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Every Woman Should Read These 6 Books Recommended By Sheryl Sandberg

Every Woman Should Read These 6 Books Recommended By Sheryl Sandberg

If you’re still looking for inspirational reads that fit in with the long book list already recommended by your BFFs, then take a look at the books Facebook COO Sheryl Sandberg praised in a recent New York Times interview.

1. Bossypants by Tina Fey

Bossypants

    Topic: If the bossypants fit, wear them!

    Tina Fey takes a critical but humorous look at her career, life, media, and motherhood. The comedian discusses the important issues women in the workplace face every day.

    Best quotation: “When faced with sexism, or ageism, or lookism, or even really aggressive Buddhism, ask yourself the following question: ‘Is this person in between me and what I want to do?’ If the answer is no, ignore it and move on.”

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    2. Conscious Business by Fred Kofman

    business


      Topic: Holding on to your ethical values in business is an advantage, not disadvantage.

      The book advocates that success can emerge naturally when we hold onto and act on ethical values. Studies prove that men in the workplace act far more unethically than female employees. Therefore, the book’s stance on the role ethics play in business taps into a natural trait of character most women share.

      Best quotation: “Have you ever driven down the highway on cruise control, engaged in a conversation or daydreaming, only to realize you missed your exit?… Relevant details, such as your location and the actions needed to reach your goal, receded from the forefront of your mind. Your eyes were open, but you didn’t see. This is a poor way to drive — and an even poorer way to live.”

      3. A Short Guide to a Happy Life by Anna Quindlen

      Happy Life
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        Topic: Women, take charge of your own lives!

        Quindlen looks at how women view themselves and their roles in society by charting some vaguely linked personal observations and encouraging women to take charge of their own lives.

        Best quotation: “You are the only person alive who has sole custody of your life. Your particular life. Your entire life. Not just your life at a desk, or your life on the bus, or in the car, or at the computer. Not just the life of your mind, but the life of your heart.”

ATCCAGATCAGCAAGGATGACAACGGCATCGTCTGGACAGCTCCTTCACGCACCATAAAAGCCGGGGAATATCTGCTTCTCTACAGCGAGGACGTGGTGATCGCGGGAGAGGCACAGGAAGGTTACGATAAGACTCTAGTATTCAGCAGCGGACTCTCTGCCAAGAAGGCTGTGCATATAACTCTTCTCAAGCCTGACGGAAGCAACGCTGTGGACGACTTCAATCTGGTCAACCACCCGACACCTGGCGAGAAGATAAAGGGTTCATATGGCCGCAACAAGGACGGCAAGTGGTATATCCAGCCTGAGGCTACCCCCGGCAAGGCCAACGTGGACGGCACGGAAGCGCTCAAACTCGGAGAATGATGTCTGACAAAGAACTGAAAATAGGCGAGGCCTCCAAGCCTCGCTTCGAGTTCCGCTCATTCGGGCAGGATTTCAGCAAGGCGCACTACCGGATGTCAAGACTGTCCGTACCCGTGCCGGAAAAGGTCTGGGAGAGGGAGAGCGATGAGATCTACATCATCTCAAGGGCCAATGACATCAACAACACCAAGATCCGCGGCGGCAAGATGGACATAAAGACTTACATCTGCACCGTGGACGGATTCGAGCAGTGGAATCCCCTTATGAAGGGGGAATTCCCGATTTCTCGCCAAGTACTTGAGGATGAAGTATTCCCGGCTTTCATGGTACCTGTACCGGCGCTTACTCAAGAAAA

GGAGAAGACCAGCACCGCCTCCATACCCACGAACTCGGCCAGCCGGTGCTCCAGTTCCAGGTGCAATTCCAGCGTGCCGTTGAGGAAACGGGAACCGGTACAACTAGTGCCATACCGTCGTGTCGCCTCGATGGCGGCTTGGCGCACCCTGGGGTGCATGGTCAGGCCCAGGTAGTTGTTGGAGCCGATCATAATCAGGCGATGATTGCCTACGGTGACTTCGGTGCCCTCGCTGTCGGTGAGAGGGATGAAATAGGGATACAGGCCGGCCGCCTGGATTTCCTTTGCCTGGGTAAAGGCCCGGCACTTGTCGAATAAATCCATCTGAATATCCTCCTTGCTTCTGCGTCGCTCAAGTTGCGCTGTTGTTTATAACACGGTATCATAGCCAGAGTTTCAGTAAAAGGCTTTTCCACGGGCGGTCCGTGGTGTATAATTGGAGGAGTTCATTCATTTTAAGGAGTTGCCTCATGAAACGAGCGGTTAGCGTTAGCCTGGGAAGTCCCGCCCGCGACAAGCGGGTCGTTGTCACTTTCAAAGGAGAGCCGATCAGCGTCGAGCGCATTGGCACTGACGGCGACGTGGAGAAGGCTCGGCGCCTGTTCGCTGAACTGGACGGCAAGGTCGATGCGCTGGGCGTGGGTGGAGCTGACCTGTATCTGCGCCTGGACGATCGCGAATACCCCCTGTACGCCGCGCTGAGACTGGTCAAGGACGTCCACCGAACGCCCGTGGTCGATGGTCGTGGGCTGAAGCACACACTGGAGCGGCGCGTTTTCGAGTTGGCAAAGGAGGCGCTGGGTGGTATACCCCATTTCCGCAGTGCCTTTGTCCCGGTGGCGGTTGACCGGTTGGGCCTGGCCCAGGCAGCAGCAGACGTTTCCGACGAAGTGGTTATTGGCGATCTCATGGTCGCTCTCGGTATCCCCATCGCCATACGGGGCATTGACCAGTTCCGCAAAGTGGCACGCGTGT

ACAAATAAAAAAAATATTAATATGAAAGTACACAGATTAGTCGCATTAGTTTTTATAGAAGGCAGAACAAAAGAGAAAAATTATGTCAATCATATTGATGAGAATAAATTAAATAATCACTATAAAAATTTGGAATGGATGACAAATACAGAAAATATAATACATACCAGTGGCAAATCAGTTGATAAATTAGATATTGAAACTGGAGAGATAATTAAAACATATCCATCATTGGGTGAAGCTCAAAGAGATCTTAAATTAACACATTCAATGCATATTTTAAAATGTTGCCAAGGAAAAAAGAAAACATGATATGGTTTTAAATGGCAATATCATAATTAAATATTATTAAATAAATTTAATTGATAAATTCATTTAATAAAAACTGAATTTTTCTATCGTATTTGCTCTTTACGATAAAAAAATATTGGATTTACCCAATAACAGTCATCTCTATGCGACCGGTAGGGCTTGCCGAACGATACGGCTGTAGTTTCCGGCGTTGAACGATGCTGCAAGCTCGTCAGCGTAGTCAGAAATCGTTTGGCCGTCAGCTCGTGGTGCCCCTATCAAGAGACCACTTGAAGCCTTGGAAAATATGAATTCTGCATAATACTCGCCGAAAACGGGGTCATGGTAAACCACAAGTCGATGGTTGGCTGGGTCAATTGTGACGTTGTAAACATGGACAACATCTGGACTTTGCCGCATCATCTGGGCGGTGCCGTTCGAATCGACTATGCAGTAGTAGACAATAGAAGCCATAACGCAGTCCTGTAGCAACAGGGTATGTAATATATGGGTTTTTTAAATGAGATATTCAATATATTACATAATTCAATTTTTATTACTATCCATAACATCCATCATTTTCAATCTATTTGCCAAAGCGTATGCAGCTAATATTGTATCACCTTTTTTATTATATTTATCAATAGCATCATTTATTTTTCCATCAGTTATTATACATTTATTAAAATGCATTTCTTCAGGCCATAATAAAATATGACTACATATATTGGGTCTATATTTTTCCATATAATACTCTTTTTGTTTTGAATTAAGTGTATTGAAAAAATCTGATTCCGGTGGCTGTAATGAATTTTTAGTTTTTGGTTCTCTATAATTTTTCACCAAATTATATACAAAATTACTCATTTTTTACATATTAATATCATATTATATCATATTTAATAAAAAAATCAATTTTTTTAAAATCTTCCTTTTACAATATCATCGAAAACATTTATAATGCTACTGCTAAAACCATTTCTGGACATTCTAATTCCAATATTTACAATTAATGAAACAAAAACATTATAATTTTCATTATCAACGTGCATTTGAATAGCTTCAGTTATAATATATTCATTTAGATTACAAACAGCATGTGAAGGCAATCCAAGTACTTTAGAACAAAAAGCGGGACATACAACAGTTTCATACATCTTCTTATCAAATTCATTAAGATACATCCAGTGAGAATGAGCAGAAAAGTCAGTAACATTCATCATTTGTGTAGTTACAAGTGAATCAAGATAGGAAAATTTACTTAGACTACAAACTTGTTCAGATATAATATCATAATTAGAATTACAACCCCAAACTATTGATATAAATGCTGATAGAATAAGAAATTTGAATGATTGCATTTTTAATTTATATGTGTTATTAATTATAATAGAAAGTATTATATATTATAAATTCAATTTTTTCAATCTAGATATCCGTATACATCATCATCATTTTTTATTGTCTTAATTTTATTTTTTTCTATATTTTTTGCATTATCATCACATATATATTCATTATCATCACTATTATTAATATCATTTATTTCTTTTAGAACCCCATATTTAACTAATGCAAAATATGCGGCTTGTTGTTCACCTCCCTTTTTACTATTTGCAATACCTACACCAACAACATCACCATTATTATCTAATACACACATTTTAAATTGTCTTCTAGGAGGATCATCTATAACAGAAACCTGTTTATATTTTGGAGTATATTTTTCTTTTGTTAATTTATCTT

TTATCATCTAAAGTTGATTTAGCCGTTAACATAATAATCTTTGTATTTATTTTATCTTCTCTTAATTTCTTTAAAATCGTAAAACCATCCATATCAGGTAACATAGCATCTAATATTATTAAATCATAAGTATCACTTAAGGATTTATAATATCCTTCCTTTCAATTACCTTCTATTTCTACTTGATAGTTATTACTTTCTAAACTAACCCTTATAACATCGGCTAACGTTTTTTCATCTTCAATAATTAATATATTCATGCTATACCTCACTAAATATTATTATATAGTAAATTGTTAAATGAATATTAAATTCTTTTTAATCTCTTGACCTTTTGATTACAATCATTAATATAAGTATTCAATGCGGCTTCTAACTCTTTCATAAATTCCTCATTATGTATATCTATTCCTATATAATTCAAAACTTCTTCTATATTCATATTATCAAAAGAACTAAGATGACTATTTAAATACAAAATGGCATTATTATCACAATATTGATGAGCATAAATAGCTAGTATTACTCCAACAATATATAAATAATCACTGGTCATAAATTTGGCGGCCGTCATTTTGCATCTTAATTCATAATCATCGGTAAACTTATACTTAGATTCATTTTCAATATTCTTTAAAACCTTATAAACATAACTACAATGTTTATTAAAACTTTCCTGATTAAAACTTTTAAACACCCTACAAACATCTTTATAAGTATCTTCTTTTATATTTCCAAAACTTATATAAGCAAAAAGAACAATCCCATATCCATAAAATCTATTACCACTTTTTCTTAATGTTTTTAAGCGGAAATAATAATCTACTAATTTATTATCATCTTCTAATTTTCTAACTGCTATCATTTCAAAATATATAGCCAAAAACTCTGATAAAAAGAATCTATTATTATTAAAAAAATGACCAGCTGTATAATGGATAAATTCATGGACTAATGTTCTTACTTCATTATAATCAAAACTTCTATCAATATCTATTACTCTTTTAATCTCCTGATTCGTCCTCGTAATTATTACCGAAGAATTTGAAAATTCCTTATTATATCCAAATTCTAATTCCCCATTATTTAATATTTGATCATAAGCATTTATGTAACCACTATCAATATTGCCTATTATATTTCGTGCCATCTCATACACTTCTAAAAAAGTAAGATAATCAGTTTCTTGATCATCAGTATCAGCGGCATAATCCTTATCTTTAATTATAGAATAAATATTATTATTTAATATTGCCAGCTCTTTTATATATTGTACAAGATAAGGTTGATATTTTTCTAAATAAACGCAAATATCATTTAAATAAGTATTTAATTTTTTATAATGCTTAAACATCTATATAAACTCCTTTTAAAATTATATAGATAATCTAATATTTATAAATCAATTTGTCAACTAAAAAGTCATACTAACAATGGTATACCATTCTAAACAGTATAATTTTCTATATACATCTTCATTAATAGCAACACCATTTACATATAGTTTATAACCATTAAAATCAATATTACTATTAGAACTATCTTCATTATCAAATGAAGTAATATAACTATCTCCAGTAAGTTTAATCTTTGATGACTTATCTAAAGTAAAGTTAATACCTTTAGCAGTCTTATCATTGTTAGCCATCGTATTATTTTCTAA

4. Now, Discover Your Strengths by Marcus Buckingham and Donald O. Clifton

        Discover

          Topic: Build on your strengths, ladies!

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          The book advises readers to concentrate on their strengths, not their weaknesses, which in the case of women in the workplace means that, instead of adopting a masculine approach to management, it is far more advantageous for women to concentrate on their own unique way of managing.

          Best quotation: “From this point of view, to avoid your strengths and to focus on your weaknesses isn’t a sign of diligent humility. It is almost irresponsible. By contrast, the most responsible, the most challenging, and, in the sense of being true to yourself, the most honorable thing to do is face up to the strength potential inherent in your talents and then find ways to realize it.”

          5. Home Game by Michael Lewis

          Michael Lewis

            Topic: Men struggle just as much while juggling parenthood and job.

            Lewis’s book takes a warts-and-all, humorous look at fatherhood from the male point of view. Women readers will recognize themselves in the struggling parent and be pleasantly surprised that men find it just as hard to juggle parenthood with workplace commitments.

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            Best quotation: “If you remembered what new parenthood was actually like you wouldn’t go around lying to people about how wonderful it is, and you certainly wouldn’t ever do it twice.”

            6. The Lean Startup by Eric Ries

            The lean startup

              Topic: Startups don’t fit into conventional concepts of management methods.

              Ries’s book serves as a guide for starting up a business on a tiny budget. His advice will particularly resonate with female readers, who often yearn for, but don’t realize their dream of starting up a business.

              Best quotation: “The first problem is the allure of a good plan, a solid strategy, and thorough market research… The overwhelming temptation is to apply them to startups too, but this doesn’t work, because startups operate with too much uncertainty. Startups do not yet know who their customer is or what their product should be… The old management methods are not up to the task.”

              Featured photo credit: Reading Glasses On Book With Hot Tea Drink via stokpic.com

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              Last Updated on April 8, 2020

              11 Things Overachievers Do Differently

              11 Things Overachievers Do Differently

              We all know some overachievers: supermoms who manage to get online degrees between cleaning, cooking, and taking kids to practice; students who write 10-page papers when the directions call for 4; managers whose resumes look more like pages from the Guinness book of Records.

              How do they do it all? How is it possible that one person can graduate at the top of their class, found an orphanage in India, run 30k marathons, write a best-selling book, travel all over the world and learn to speak Mandarin Chinese while having a full-time job?

              What’s the secret of an overachiever? Here’re 11 things overachievers do differently that you can learn from.

              1. They Know How to Manage Their Time

              It’s pretty simple actually – you can never become an overachiever if you don’t know how to organize your time efficiently.

              The great thing is that overachievers are ready to share their knowledge and time management talent with the rest of the world. Read The 4-Hour Workweek or The 4-Hour Body by Timothy Ferriss, and you’ll know what I’m talking about.